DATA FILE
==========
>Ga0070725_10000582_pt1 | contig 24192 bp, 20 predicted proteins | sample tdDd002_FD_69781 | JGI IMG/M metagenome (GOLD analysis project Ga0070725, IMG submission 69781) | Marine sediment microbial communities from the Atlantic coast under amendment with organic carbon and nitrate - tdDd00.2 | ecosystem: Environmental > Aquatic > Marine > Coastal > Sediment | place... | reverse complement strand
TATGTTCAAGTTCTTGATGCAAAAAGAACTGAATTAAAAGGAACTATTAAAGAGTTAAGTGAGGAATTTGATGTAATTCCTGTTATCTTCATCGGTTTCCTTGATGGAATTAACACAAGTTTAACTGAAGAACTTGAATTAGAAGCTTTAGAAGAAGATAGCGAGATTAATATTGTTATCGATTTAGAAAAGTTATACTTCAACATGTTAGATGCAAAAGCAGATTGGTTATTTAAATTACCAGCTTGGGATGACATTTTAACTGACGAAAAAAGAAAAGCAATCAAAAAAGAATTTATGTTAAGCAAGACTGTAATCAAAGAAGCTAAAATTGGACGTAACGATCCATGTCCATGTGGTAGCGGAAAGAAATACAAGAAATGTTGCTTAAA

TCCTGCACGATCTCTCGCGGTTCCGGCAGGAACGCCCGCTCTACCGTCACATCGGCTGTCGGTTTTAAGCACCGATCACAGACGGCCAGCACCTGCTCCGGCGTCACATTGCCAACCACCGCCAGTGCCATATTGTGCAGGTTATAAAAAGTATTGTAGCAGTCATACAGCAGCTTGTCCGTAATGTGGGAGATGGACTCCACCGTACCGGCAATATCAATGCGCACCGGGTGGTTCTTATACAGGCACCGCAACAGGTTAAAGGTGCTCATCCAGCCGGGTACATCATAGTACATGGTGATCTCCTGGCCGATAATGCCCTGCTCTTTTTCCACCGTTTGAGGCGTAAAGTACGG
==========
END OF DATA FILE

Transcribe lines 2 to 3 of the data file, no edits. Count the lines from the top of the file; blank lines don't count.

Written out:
TATGTTCAAGTTCTTGATGCAAAAAGAACTGAATTAAAAGGAACTATTAAAGAGTTAAGTGAGGAATTTGATGTAATTCCTGTTATCTTCATCGGTTTCCTTGATGGAATTAACACAAGTTTAACTGAAGAACTTGAATTAGAAGCTTTAGAAGAAGATAGCGAGATTAATATTGTTATCGATTTAGAAAAGTTATACTTCAACATGTTAGATGCAAAAGCAGATTGGTTATTTAAATTACCAGCTTGGGATGACATTTTAACTGACGAAAAAAGAAAAGCAATCAAAAAAGAATTTATGTTAAGCAAGACTGTAATCAAAGAAGCTAAAATTGGACGTAACGATCCATGTCCATGTGGTAGCGGAAAGAAATACAAGAAATGTTGCTTAAA

TCCTGCACGATCTCTCGCGGTTCCGGCAGGAACGCCCGCTCTACCGTCACATCGGCTGTCGGTTTTAAGCACCGATCACAGACGGCCAGCACCTGCTCCGGCGTCACATTGCCAACCACCGCCAGTGCCATATTGTGCAGGTTATAAAAAGTATTGTAGCAGTCATACAGCAGCTTGTCCGTAATGTGGGAGATGGACTCCACCGTACCGGCAATATCAATGCGCACCGGGTGGTTCTTATACAGGCACCGCAACAGGTTAAAGGTGCTCATCCAGCCGGGTACATCATAGTACATGGTGATCTCCTGGCCGATAATGCCCTGCTCTTTTTCCACCGTTTGAGGCGTAAAGTACGG